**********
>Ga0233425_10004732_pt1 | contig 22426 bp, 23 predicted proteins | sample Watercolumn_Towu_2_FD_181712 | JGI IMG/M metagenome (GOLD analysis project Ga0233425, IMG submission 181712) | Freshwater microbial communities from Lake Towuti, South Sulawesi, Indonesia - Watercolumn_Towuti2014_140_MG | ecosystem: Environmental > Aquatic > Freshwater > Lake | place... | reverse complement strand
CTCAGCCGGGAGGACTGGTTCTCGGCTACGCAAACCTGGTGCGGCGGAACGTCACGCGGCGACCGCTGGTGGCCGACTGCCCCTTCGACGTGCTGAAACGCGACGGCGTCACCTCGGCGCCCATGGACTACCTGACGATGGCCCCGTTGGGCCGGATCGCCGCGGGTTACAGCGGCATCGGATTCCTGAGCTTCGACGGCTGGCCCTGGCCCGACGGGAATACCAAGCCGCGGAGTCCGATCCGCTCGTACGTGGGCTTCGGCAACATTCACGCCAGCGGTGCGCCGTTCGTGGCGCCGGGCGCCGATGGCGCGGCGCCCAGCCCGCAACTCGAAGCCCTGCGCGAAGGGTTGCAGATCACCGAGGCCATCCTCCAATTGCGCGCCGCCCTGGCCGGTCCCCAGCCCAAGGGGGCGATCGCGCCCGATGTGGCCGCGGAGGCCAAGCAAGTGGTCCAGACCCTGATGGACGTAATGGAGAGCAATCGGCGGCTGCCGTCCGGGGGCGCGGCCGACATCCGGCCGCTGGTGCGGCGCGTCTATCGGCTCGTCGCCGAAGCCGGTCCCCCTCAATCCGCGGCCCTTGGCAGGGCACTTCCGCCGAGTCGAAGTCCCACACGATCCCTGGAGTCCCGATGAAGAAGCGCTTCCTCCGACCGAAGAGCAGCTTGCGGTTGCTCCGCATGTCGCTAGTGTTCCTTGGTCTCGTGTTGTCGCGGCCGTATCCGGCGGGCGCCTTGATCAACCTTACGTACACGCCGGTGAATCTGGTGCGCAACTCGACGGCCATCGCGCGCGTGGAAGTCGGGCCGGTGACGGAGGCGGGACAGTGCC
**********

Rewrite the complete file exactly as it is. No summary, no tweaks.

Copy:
>Ga0233425_10004732_pt1 | contig 22426 bp, 23 predicted proteins | sample Watercolumn_Towu_2_FD_181712 | JGI IMG/M metagenome (GOLD analysis project Ga0233425, IMG submission 181712) | Freshwater microbial communities from Lake Towuti, South Sulawesi, Indonesia - Watercolumn_Towuti2014_140_MG | ecosystem: Environmental > Aquatic > Freshwater > Lake | place... | reverse complement strand
CTCAGCCGGGAGGACTGGTTCTCGGCTACGCAAACCTGGTGCGGCGGAACGTCACGCGGCGACCGCTGGTGGCCGACTGCCCCTTCGACGTGCTGAAACGCGACGGCGTCACCTCGGCGCCCATGGACTACCTGACGATGGCCCCGTTGGGCCGGATCGCCGCGGGTTACAGCGGCATCGGATTCCTGAGCTTCGACGGCTGGCCCTGGCCCGACGGGAATACCAAGCCGCGGAGTCCGATCCGCTCGTACGTGGGCTTCGGCAACATTCACGCCAGCGGTGCGCCGTTCGTGGCGCCGGGCGCCGATGGCGCGGCGCCCAGCCCGCAACTCGAAGCCCTGCGCGAAGGGTTGCAGATCACCGAGGCCATCCTCCAATTGCGCGCCGCCCTGGCCGGTCCCCAGCCCAAGGGGGCGATCGCGCCCGATGTGGCCGCGGAGGCCAAGCAAGTGGTCCAGACCCTGATGGACGTAATGGAGAGCAATCGGCGGCTGCCGTCCGGGGGCGCGGCCGACATCCGGCCGCTGGTGCGGCGCGTCTATCGGCTCGTCGCCGAAGCCGGTCCCCCTCAATCCGCGGCCCTTGGCAGGGCACTTCCGCCGAGTCGAAGTCCCACACGATCCCTGGAGTCCCGATGAAGAAGCGCTTCCTCCGACCGAAGAGCAGCTTGCGGTTGCTCCGCATGTCGCTAGTGTTCCTTGGTCTCGTGTTGTCGCGGCCGTATCCGGCGGGCGCCTTGATCAACCTTACGTACACGCCGGTGAATCTGGTGCGCAACTCGACGGCCATCGCGCGCGTGGAAGTCGGGCCGGTGACGGAGGCGGGACAGTGCC